Pyogenic granuloma constitutes 85% of all reactive gingival swellings but can occur in areas other than the gingiva. It represents a profuse mass of vascular granulation tissue. It can be induced by trauma and local irritants such as excessive plaque, sharp fillings and dental calculus; it sometimes forms in an extraction socket in response to an irritant left in the socket. It can occur anywhere in the oral cavity and skin, especially the tongue, lips, fingers and nail beds. In the mouth, it occurs most commonly in the gingiva, especially the maxillary buccal and interproximal gingiva. Occasionally, it may surround the tooth. It is usually highly vascular, fast-growing, exophytic, lobular, sessile, and ulcerated or covered by pseudomembrane. The color changes from red to pink when it starts to heal. It occurs at any age and sex with a slight predilection for young females; it affects 1% of pregnant females. Pyogenic granuloma is usually painless except during eating, when bleeding and pain is described. Histologically, it presents as a mass of loose and vascular granulation tissue, usually with ulcerated or eroded surface epithelium and many inflammatory cells. A range of treatment modalities are available, including excision with removal of the local irritant, laser surgery, or intralesional injection with absolute alcohol, steroids or botulinum toxin. Scaling and polishing prior to surgical removal helps shrink the lesion. The prognosis is good, although recurrence is possible, especially during pregnancy.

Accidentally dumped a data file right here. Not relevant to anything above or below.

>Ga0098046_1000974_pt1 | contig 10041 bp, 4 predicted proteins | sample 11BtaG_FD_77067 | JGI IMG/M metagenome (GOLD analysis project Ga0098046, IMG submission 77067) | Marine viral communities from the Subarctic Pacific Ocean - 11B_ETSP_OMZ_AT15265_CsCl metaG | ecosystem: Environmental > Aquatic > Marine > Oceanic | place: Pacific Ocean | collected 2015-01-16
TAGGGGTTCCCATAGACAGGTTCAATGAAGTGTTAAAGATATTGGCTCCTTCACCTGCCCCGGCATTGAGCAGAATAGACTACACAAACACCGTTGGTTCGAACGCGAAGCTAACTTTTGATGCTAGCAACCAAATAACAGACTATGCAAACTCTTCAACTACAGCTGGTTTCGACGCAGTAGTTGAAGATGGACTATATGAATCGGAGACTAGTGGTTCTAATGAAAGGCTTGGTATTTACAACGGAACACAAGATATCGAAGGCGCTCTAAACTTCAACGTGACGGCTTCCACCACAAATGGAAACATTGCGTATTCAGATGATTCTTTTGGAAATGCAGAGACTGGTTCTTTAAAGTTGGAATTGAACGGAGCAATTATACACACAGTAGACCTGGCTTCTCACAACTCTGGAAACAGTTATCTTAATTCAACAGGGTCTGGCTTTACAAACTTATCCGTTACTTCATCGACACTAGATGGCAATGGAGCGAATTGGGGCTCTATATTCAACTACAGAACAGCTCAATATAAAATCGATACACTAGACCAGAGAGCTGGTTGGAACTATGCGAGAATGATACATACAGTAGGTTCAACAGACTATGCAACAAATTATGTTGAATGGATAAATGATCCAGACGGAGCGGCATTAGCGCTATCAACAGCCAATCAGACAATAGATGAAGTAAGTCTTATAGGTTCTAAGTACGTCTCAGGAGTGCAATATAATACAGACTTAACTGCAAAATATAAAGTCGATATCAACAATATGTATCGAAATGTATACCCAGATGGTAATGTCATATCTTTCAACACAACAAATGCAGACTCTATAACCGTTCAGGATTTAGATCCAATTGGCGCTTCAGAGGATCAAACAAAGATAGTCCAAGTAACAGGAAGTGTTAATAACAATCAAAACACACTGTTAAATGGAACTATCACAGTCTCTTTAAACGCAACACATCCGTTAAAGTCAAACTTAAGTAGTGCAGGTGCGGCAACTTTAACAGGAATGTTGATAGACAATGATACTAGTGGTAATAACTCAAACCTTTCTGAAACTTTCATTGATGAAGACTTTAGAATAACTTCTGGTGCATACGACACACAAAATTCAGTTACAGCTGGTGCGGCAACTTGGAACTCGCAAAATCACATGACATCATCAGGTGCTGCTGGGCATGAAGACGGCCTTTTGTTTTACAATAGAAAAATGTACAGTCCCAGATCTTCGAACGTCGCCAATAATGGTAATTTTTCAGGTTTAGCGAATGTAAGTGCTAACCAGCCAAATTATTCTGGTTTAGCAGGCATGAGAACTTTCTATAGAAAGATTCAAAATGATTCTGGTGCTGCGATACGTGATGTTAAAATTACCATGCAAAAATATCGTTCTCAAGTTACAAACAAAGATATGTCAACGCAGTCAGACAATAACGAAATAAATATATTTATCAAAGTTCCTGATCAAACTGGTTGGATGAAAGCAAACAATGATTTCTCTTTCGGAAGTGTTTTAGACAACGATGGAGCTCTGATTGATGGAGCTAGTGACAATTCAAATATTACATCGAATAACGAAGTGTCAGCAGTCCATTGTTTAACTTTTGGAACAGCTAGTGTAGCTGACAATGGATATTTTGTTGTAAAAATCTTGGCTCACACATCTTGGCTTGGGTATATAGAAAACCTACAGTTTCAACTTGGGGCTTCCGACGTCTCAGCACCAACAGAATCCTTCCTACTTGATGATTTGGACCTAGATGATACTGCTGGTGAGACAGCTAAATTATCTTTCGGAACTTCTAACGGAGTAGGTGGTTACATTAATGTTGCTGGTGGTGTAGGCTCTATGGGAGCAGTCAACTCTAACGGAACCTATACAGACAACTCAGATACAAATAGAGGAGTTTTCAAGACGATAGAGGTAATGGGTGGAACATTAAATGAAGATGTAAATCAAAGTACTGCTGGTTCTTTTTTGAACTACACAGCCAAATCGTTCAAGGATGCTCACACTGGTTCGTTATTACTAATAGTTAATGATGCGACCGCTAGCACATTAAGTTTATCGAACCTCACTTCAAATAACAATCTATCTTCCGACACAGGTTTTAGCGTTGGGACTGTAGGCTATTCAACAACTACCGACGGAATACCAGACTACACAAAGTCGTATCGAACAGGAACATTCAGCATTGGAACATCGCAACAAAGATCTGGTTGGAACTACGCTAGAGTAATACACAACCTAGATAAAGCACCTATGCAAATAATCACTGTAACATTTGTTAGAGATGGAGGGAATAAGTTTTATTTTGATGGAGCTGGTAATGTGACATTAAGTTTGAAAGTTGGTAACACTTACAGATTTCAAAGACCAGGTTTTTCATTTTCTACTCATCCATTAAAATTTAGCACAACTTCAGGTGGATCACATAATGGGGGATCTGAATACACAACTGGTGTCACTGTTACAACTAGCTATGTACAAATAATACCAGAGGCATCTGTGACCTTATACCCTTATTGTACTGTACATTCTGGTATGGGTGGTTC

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Some infections, especially the deep granulomatous type of infectious diseases, may present in the oral cavity as diffuse, deep ulcers with rolled borders and at times as exophytic and ulcerated lesions. Because the retromolar area is not a good location for such lesions, the clinical presentation of persistent ulcer warrants that it be ruled out. Infectious disease-type ulcers of the mouth are more prevalent in patients who are immune compromised, which this patient is not. The histology is not supportive of any infectious-type disease.